If designers have it their way this fall, girls will look feminine in frills at one moment, and tomboyish in military motifs the next.

Richard Chai: The question that Richard Chai posed to himself this season is: How does one create a new sort of sophistication that is both refined and comfortable? "I wanted the clothes to feel like your favorite scarf," Chai said after the show. It's admirable work, and Chai approaches the challenge with gusto, a pocketful of keen ideas and, most indispensably, great technical proficiency. What could be more comfortable than a trenchcoat, a cardigan or cuffed pants meant to be worn with flat shoes? Good question. Perhaps the romantic evening dresses that looked nightgown-comfortable, but with clever seams and lovely knotted fabric rosettes. But there was more than just a sense of ease in the clothes, as the trench combination featured masculine tailoring bordering on the punk, and that evening dress worked a stark, serene romanticism. There was, too, plenty of refinement, which showed up in the details, such as the sharply curved yokes and silver snaps on the coats, rippling lapels on cardigans and subtle texture on pants. Too bad the fashion flock has to wait six months till they hit the stores.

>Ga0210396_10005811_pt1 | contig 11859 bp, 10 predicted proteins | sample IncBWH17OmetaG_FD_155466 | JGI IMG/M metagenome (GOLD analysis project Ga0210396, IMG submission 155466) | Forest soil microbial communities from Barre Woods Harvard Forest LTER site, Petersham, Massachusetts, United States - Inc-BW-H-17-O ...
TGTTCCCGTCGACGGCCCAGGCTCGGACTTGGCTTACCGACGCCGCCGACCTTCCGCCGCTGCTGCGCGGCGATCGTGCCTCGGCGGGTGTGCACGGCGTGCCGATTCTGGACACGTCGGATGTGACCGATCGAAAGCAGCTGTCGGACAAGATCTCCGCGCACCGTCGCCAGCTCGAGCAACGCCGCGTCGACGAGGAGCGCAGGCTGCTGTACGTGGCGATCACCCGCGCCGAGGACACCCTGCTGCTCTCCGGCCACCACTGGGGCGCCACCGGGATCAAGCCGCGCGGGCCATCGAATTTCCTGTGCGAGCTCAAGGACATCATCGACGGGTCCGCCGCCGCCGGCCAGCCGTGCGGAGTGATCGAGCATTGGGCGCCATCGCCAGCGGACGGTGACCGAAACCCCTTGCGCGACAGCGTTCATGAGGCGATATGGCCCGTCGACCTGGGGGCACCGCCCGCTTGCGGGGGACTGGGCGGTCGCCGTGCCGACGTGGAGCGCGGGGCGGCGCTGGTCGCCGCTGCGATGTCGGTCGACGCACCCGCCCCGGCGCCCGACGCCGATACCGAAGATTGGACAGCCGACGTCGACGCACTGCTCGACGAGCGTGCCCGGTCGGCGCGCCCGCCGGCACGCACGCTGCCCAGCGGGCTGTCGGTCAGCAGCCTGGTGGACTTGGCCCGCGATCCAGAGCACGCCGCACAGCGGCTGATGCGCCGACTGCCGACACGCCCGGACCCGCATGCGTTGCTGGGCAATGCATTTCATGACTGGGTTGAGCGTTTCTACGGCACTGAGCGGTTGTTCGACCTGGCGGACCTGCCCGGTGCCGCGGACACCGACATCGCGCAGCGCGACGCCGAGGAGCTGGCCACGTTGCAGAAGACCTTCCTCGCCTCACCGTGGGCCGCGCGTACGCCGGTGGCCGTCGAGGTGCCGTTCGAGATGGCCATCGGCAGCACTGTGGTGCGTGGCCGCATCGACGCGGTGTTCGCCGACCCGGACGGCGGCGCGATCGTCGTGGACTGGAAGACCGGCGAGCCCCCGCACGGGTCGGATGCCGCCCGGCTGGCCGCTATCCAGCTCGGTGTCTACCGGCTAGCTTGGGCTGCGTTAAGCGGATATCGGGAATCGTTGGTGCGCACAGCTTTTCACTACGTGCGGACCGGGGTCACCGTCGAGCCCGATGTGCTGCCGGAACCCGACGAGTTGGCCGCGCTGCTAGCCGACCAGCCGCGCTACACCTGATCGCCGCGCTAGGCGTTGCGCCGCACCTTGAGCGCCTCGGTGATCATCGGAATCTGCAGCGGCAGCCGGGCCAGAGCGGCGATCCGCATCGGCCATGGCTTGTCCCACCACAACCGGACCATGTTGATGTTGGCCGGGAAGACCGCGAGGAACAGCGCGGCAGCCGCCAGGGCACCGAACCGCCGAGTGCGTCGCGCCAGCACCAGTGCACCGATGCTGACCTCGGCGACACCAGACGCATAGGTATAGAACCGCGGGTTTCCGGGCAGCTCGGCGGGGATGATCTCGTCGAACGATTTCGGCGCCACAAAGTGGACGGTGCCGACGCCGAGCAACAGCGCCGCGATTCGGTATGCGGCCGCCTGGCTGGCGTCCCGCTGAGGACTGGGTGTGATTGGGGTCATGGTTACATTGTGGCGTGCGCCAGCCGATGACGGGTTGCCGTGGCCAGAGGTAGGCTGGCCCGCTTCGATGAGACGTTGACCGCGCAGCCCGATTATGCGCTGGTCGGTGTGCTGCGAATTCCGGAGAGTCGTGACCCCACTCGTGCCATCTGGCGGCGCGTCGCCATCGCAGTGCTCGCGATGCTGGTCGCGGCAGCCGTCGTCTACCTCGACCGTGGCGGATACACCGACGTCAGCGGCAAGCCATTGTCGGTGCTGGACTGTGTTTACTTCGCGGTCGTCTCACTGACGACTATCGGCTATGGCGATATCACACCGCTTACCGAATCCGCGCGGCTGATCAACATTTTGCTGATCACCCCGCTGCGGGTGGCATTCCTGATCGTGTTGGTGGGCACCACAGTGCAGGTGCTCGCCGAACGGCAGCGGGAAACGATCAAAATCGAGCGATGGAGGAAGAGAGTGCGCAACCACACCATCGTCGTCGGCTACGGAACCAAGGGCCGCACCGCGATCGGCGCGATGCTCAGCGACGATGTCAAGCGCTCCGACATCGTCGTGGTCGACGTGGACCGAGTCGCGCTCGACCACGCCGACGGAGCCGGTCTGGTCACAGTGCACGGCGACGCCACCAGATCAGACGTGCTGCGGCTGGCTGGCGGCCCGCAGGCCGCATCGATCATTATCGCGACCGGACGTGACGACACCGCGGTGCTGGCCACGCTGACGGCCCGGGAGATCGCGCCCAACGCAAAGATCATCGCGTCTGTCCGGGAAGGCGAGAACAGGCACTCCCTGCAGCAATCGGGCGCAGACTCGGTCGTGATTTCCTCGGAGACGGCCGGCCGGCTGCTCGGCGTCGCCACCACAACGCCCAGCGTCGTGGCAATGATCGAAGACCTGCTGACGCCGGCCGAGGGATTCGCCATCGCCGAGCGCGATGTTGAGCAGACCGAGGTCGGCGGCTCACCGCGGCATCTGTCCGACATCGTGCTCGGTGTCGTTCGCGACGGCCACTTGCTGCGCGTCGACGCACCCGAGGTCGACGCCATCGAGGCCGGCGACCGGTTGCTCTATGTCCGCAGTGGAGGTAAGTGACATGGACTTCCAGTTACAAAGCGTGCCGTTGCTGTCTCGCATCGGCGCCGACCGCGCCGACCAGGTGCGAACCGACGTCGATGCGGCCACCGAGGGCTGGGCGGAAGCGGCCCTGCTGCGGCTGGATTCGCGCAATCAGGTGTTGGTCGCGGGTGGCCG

Rodarte: Trekking up to East 79th Street is a haul-and-a-half in the middle of an overstuffed fashion week, especially to see a collection that's only three seasons old. It speaks volumes, then, that retailers such as Julie Gilhart and Linda Fargo made the journey for Rodarte. And designers Laura and Kate Mulleavy didn't disappoint. Picking up where they left off last season, they revisited their pinked and frilled cocktail dresses and evening gowns. Loose chiffon strips, running the length of some looks, undulated and fluttered like sea kelp as models walked — an intentional and intriguing visual trick. It was lovely on the waisted sheaths, but read as fussy on the skinny pantsuits, an idea that Stefano Pilati successfully toyed with at YSL last season. Such intense detail — including the twisted and bunched rosettes that beautifully crowded the back of a long white number — takes patience and incredible effort, something the Mulleavys must have in spades.

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